We eat a lunch of beans and potatoes and chapati. (You know you are part of a Maasai family when you visit and they don’t cook you meat. They don’t have to impress you. You are one of them. Their everyday food is good enough for you!) It was delicious! Then I went outside and sat under a tree with Joyce, a Maasai woman with a 7th grade education whose English is good enough that we can communicate. She was using the beads from a necklace that broke to remake it. I asked her if she’d
make me one. She said yes. So I will buy the beads and design a pattern that I like and leave it at a certain supermarket in Ngong and she will send someone to pick it. Postal service – Maasai style!
A man whom I had met earlier that day drove up on a motorcycle. I asked Joyce if he’d take me to the school where Rebecca [the young Maasai women with whom I stay when I teach in Ikiloret] was attending a meeting. This man never had a formal education but had picked up a bit of English. He was very interested to hear when adult classes would start again because he wanted to attend!
Rebecca and I walked back to her house together. I have a box full of my “Ilkiloret clothes and toiletries” that I keep at her house. I used to have a bed there too, but it was Grace’s and she needed it so she took it back. And now with Baby T at home and Milly back in school, I’m not able to spend the night in Ilkiloret even if I resume teaching there. Milly goes to school from 7 to 11 am every morning, so I am on grandma duty during that time most days.
After Grace and John’s meeting with the chief, we start the slow process of saying goodbye. Once we say we are leaving it takes between 15 to 25 minutes to actually leave! We get in the car, plus one, an electrician from Kiserian who had come to fix an aerial on a house nearby. If you’re wondering how you can run a television without power…you can. It’s called either solar or a car battery! But a good aerial is key!
Now it is really a good thing that we have this young man with us, because we stop before the big hill out of Ilkiloret to get a bag of charcoal, which he ends up carrying to the car. (They make charcoal in this area). We have to dismount 5 times from the car climbing out of the Rift Valley because of the steep and rocky hills and the car bottom will scrap when it is weighed down.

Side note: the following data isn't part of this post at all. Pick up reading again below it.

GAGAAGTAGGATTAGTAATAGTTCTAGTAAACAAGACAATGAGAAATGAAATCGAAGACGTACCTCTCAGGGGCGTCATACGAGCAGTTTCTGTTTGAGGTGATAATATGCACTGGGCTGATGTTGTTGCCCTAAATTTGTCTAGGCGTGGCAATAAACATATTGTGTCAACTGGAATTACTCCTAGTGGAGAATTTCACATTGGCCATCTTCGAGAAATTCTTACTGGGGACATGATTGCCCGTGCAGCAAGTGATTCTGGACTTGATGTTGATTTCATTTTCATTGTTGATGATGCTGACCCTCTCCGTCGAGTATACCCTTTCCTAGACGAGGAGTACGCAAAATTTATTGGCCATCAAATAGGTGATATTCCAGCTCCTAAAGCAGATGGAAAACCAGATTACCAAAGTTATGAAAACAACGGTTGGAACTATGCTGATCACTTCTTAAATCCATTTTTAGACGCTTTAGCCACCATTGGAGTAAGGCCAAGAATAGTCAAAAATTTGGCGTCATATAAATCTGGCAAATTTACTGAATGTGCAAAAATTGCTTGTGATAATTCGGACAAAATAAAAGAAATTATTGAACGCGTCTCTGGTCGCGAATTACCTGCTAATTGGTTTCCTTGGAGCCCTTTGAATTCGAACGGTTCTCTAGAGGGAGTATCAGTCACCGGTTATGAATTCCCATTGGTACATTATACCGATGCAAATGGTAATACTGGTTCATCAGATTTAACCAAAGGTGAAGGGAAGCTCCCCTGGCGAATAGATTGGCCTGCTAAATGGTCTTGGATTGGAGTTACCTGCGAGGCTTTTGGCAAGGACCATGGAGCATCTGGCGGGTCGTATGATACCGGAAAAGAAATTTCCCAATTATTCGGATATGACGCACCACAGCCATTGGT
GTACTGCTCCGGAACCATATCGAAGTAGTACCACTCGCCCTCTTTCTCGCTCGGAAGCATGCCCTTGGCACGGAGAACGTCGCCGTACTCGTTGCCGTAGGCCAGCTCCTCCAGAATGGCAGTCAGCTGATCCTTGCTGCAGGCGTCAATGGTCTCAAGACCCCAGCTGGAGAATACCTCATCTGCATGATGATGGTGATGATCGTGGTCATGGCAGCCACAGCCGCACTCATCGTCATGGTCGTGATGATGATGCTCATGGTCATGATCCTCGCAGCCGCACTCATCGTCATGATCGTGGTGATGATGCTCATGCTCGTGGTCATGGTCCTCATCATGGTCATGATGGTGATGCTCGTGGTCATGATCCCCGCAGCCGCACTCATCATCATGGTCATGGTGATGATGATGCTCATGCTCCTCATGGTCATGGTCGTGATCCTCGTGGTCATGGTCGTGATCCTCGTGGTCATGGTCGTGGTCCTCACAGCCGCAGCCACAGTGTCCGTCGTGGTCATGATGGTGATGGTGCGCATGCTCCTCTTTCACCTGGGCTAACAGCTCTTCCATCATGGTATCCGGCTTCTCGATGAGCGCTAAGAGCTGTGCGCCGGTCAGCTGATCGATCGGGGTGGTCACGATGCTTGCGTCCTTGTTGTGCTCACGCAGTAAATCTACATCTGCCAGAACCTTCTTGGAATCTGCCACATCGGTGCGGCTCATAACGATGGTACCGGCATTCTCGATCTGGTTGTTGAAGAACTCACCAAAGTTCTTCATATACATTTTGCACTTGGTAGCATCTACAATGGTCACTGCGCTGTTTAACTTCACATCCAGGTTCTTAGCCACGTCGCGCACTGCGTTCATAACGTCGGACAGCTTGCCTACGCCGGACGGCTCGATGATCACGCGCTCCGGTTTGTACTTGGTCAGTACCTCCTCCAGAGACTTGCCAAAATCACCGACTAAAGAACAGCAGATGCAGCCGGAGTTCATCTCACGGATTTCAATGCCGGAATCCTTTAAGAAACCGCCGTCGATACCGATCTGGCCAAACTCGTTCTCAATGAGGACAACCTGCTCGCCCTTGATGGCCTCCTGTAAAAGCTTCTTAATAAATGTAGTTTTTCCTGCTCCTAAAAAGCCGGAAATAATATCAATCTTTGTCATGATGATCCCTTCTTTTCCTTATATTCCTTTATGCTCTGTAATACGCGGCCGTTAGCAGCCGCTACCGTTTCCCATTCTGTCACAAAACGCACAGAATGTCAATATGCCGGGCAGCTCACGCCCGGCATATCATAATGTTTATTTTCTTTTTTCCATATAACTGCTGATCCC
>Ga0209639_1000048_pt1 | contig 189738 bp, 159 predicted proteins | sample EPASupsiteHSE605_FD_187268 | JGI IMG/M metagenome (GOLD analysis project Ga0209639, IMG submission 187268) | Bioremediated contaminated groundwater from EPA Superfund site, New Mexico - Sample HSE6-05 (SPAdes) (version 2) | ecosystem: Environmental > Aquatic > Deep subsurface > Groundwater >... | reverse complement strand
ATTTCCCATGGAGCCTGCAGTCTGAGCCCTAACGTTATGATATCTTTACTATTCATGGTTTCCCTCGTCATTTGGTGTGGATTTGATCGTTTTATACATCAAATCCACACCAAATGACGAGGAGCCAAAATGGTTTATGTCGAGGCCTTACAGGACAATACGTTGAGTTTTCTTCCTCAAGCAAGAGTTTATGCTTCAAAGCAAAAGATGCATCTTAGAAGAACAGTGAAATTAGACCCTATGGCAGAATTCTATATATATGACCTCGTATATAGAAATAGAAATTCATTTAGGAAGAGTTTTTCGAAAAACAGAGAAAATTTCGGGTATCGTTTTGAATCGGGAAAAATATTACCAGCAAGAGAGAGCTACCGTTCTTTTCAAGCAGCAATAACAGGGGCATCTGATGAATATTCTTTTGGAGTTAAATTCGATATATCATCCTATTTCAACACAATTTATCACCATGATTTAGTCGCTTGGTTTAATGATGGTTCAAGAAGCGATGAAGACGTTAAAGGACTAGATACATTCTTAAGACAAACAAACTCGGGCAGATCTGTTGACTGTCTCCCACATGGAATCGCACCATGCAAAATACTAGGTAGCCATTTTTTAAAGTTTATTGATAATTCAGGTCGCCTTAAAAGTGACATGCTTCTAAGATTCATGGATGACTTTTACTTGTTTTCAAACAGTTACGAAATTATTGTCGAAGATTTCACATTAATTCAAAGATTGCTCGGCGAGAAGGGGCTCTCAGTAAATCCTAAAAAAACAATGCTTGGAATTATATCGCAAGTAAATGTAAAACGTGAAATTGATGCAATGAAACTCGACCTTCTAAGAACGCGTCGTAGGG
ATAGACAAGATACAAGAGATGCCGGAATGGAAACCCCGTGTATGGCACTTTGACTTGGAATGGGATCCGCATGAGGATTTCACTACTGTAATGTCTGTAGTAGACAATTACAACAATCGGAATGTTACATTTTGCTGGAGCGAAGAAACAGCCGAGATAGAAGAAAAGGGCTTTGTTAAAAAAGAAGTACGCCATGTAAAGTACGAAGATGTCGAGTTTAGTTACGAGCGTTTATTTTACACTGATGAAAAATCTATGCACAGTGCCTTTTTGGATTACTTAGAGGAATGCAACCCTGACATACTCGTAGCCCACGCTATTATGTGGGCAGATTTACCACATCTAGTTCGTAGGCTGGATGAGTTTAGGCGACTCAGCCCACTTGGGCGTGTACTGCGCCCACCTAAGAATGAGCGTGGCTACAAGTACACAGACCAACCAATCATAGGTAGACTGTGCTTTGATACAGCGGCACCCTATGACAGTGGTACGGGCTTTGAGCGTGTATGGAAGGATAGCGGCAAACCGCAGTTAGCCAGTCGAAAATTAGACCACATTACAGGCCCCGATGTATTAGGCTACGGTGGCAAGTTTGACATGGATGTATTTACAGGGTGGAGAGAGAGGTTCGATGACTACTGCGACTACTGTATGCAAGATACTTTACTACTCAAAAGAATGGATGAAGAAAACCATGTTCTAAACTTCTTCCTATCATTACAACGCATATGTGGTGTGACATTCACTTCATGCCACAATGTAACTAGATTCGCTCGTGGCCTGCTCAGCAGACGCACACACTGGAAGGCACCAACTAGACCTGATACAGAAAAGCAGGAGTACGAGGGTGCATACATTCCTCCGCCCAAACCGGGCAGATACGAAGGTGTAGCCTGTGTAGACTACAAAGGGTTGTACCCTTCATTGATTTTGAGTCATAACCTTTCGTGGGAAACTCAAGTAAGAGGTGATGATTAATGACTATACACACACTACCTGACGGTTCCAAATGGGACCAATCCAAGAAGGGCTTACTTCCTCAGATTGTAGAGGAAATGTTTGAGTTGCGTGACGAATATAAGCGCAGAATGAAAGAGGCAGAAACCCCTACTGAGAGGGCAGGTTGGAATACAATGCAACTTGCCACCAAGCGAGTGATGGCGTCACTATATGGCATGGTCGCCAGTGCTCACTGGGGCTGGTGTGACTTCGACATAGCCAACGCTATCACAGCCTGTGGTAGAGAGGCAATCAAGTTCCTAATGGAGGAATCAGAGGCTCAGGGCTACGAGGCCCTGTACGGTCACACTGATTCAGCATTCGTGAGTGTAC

Grace got a call on our way back to Kimuga, that two big planes had landed in her neighbor’s field. So we went rushing home to see what was happening.
|Giraffes are just part of the landscape in this part of Kenya.|
As we neared Grace’s house we saw a giraffe 30 feet from the road. The children on their way home from school walked by it as if it was no big deal. As we were taking pictures of the giraffe we heard the whirring of a jet engine, so we continued on past Grace’s house and found two giant Kenyan Army helicopters in her neighbor’s field. We ran back into the field and stood along the fence to watch them. The first one lifted off and flew over our heads. The second one lifted off and flew in the opposite direction. Then a few seconds later the one which had taken off first came back and flew over us again after the other one. I’m sure it was just some sort of training exercise but it was a pretty spectacular site for this small village!
|Kenyan Army Pilots take a break in a field in Kimuga village.|
|The second helicopter in the field had a cargo bay.|
Grace gave me a two-liter coke bottle filled with milk from Maasai land as we were leaving her house. Maasai milk smells smokey! So I boiled it and Milly and I each had a cup of fresh smokey milk while I made dinner!
So that was my Thursday. What did you do?
Update: A man who used to teach adult education in Ilkiloret has agreed to take Janet’s place and teach classes. Grace and I will meet with him and the district adult education coordinator next Wednesday to see the way forward. God answers prayer!